文章出处:开云app官方下载 人气:发表时间:2023-09-01 00:40
本文摘要:Meredith Perry is tired of wires.梅雷迪斯o佩里早已受够了各种电池线。


Meredith Perry is tired of wires.梅雷迪斯o佩里早已受够了各种电池线。The 25-year-old was still an undergrad at the University of Pennsylvania when she built the first model of her wireless charging system and demonstrated it at the All Things Digital conference in 2011. (“It was basically like two toaster-sized boxes that were two feet apart, and we showed that you could beam a certain amount of power over that distance with ultrasound,” she says.) Its name? uBeam.2011年,现在25岁的佩里还是宾西法尼亚大学的一名本科生。

就在那一年,她发明者了她的第一款无线充电系统,并在All Things Digital科技峰会上展出了一番。(她讲解说道,“它基本上是由两台烤箱大小的盒子构成,距离两英尺近,我们在峰会上展出了一下如何通过超声波将电能横跨那段距离运送过去。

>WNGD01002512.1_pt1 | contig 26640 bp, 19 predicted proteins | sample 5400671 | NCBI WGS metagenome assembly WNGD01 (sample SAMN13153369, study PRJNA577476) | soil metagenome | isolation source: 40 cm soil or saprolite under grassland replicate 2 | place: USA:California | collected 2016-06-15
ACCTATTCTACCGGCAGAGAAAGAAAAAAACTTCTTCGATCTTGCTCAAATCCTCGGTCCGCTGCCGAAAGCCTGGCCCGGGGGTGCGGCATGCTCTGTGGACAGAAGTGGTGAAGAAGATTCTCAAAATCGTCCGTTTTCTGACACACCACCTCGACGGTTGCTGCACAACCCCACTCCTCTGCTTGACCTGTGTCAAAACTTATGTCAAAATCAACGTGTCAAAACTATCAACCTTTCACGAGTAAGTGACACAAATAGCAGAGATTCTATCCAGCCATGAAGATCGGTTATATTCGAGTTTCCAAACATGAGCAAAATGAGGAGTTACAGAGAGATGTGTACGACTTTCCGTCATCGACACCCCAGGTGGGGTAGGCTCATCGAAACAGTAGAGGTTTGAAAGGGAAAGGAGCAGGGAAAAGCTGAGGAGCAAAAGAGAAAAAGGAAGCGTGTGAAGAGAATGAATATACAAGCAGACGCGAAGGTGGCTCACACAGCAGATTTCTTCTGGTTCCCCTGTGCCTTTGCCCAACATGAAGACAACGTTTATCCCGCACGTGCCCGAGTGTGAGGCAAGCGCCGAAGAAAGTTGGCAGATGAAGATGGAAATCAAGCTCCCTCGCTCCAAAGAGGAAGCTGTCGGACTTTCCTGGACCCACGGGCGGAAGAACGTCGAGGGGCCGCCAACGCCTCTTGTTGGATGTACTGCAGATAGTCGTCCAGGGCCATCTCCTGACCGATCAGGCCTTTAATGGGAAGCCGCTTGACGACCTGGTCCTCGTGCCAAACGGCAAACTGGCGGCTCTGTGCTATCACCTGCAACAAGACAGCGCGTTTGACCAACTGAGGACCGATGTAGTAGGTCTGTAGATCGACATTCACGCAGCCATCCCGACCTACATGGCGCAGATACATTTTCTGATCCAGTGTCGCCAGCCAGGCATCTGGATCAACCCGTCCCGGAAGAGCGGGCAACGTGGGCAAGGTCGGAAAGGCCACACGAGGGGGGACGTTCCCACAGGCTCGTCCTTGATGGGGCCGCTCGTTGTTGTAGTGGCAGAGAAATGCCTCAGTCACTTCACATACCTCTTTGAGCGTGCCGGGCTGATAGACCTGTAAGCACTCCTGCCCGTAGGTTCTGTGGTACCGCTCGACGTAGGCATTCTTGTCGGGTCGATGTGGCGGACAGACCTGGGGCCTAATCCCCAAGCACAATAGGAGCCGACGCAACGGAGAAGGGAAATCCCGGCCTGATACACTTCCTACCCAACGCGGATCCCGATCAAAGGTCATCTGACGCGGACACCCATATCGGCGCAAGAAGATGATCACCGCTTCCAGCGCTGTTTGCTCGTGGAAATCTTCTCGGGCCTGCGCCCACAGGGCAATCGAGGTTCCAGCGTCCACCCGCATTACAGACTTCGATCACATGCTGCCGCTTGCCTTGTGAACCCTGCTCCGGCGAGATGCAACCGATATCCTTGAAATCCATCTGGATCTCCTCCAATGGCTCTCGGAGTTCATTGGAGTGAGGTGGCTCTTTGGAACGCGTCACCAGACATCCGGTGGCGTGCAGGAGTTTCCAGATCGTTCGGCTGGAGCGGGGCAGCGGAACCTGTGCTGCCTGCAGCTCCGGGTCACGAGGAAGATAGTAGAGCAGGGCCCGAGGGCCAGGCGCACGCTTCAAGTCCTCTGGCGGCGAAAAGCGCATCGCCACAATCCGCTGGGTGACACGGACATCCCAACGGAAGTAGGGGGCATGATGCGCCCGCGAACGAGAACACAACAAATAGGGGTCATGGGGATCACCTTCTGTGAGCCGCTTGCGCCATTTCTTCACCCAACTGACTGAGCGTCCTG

”)这款设备叫作uBeam。Now a company in its own right, uBeam says it has a working prototype and could have a product on store shelves within two years. There are other wireless charging systems already out there—Qi, for example, charges your phone as long as it sits on or inches away from a small base—but Perry believes uBeam’s technology is superior to all competitors. As part of the Shape the Future package in the January 2015 issue of Fortune, Perry, who lives in Los Angeles, sat down for a long conversation by phone about how she created uBeam and her vision of other future technologies. What follows is an edited transcript.现在,这家取名为uBeam的公司回应,它正在研制一款有可能在两年内就不会上市的原型产品。目前市面上早已有了一些无线充电产品。比如,只要你把手机放到一个小基座上,或者离它几英寸近,一种取名为Qi的系统就可以给手机无线充电。